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Secrets from the client side
I’ve worked on the agency side of PR for 20 years, but recently took a short departure and jumped right into the demanding world of in-house public relations as Global vice president of PR for Gibson Guitars.
One of my core duties was to build the global PR team including hiring and managing agencies across our multiple properties around the world. Having now looked at things from both sides, I’ve decided to return to the agency life—armed with some new insights.
Working in-house with a corporate client gives you a different point-of-view and a greater understanding of what they expect from their agency, and why. It’s not a plug-and-play solution; for each client, you must learn to adapt, and to think as though you are part of the internal team.
Following are a few insights from the corporate side that every agency person should know.
1. Understand the corporate structure
Knowing whom your contact reports to and what the company goals are will help you understand the bigger picture, including what they consider most important, and how you can best translate your client’s goals into PR success.
From this vantage point, you’ll be able to make educated decisions about how to prioritize and proceed. For example, will bigger numbers play better internally or are their concerns more specifically targeted? Are there specific media outlets that the top executives pay special attention to?
After all, they’ve come to you for your expertise and strategic long view, but if a senior executive covets an article in his hometown paper or a profile in a business journal, it’s not a bad idea to please the client.
One more thing: Turnovers happen, and when a new person comes onboard at the company, connect with him or her immediately to get a sense of where that person comes from, how he or she works, and what the new employee will expect from you.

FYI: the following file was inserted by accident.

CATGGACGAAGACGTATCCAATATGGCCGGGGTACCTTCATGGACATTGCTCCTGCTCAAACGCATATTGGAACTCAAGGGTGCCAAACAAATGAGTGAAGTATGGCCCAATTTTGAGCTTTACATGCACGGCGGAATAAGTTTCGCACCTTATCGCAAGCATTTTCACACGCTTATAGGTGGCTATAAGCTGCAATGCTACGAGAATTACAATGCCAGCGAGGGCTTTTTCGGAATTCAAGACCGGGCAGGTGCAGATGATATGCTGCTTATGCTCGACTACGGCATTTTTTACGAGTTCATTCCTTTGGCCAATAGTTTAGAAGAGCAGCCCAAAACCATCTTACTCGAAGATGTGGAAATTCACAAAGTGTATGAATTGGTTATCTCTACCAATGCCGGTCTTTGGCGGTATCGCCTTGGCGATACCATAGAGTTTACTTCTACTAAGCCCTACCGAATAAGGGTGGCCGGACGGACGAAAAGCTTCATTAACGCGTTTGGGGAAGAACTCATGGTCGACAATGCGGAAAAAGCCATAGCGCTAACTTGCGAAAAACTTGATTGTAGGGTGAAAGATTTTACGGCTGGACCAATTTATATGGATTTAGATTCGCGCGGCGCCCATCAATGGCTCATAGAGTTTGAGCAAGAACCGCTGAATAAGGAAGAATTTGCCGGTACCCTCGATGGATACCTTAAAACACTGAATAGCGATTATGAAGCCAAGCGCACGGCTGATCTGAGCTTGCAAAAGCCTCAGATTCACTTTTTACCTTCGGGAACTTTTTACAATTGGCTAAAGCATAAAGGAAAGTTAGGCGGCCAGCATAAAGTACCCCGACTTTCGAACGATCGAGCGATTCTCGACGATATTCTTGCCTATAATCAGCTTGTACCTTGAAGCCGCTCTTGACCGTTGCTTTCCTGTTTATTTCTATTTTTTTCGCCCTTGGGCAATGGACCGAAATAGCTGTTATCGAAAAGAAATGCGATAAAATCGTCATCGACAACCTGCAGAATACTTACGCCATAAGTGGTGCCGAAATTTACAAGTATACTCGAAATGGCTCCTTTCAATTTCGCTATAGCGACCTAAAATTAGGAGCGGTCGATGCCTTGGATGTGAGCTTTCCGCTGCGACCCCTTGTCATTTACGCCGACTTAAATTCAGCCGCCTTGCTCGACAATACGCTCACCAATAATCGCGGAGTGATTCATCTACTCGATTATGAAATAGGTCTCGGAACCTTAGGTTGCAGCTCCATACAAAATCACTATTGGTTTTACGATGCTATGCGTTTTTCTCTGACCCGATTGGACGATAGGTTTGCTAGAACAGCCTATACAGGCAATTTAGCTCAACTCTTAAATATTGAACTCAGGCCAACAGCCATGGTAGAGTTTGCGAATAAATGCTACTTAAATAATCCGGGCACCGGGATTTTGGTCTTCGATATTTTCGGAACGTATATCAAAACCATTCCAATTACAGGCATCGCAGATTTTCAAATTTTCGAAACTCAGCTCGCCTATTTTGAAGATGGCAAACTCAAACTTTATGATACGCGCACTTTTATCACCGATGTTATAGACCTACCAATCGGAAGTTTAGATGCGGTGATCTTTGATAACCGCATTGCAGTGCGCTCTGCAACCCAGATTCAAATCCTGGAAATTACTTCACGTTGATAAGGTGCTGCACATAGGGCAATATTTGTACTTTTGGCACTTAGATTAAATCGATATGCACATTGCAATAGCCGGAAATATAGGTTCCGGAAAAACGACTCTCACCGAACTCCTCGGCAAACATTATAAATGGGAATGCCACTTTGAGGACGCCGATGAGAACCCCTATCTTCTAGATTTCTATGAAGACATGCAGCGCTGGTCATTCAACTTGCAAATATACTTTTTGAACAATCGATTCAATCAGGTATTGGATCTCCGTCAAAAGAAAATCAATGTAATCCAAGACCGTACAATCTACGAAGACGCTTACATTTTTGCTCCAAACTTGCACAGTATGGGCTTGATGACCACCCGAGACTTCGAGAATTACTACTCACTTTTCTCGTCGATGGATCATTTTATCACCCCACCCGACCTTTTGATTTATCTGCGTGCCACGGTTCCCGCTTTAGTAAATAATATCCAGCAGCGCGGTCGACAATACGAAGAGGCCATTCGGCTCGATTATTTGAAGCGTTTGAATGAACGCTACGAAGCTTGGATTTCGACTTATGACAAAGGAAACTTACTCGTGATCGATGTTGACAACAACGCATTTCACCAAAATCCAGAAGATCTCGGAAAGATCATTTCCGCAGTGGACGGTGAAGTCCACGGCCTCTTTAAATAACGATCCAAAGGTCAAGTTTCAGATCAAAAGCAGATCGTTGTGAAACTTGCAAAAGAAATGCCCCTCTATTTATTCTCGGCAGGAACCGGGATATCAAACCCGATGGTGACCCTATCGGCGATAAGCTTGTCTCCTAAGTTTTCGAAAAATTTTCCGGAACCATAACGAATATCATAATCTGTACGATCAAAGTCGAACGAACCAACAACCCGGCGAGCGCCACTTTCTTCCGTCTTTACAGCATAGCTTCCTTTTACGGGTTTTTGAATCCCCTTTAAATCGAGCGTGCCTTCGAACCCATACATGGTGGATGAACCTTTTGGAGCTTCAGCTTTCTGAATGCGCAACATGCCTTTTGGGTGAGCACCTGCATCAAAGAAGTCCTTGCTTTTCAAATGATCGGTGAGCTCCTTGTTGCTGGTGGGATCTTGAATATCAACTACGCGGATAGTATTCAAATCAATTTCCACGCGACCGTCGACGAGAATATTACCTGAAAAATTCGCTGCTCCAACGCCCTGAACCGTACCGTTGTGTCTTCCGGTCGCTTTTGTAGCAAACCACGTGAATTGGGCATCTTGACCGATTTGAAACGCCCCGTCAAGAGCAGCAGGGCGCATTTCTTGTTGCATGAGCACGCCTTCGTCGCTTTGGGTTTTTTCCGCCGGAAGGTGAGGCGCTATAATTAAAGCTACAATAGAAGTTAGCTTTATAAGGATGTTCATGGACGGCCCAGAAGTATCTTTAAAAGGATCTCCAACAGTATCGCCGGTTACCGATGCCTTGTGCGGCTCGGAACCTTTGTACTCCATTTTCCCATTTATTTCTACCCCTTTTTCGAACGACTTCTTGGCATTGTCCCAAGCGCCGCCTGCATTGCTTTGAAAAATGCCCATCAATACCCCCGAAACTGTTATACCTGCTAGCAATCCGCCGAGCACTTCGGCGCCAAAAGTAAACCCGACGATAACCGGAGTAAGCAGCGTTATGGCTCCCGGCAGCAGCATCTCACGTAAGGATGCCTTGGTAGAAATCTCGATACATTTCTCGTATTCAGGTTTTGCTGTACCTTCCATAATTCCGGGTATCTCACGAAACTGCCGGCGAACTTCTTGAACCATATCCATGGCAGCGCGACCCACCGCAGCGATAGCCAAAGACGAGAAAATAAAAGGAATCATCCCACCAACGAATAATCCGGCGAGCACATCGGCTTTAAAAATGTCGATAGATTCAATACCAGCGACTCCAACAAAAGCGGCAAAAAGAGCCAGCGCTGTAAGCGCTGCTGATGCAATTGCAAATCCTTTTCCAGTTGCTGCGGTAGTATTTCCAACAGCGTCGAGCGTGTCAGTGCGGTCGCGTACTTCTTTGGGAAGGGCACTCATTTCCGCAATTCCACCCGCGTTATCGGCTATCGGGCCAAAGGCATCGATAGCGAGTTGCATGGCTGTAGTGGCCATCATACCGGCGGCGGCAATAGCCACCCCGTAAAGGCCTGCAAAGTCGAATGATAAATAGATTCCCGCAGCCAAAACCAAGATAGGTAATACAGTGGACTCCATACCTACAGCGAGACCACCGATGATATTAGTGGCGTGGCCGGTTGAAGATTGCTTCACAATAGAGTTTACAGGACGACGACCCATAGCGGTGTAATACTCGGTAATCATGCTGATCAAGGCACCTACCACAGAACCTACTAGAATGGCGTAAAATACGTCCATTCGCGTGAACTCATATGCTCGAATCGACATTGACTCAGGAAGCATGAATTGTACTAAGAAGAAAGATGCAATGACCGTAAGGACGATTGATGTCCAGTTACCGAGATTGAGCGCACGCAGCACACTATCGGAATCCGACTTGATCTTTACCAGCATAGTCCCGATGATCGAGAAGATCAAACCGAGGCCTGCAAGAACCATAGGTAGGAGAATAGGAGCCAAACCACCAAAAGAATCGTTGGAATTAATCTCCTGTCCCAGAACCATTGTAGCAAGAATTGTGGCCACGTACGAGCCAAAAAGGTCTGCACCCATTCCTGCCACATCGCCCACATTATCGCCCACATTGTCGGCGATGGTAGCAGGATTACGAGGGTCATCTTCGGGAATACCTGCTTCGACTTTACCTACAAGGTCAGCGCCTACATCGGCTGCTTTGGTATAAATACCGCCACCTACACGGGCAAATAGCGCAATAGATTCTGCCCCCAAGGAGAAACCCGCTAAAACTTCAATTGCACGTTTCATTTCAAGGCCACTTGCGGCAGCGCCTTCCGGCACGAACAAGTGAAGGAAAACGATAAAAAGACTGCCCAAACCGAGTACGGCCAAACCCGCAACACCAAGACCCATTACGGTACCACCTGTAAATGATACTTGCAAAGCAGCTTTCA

2. Learn the language
File your reports in a format that provides data that’s easy for the client to translate internally, keeping within the corporate reporting guidelines. Find out ahead of time how they would like to see the report. In fact, ask for an example of their internal reporting so you can deliver materials exactly the way that works for them. Making it simple for your in-house contact to forward your reports without massive edits will help demonstrate success—and make everyone look good.
3. Proactively maintain communication
Do not wait to hear from the client; quiet time is not a good thing. Agencies sometimes rationalize that everything is fine just because the client isn’t complaining, but it’s simply not smart to assume.
In our line of work, if there’s no news, you need to work to make something happen. Stay in touch with your clients, keep up to date on what they have in the pipeline, and stay abreast of industry developments that can impact their brands. You should always keep on your toes, ready to make adjustments and refinements that show you are paying close attention to the needs and wants of your client.
Ed James is the president and co-founder of Cornerstone PR.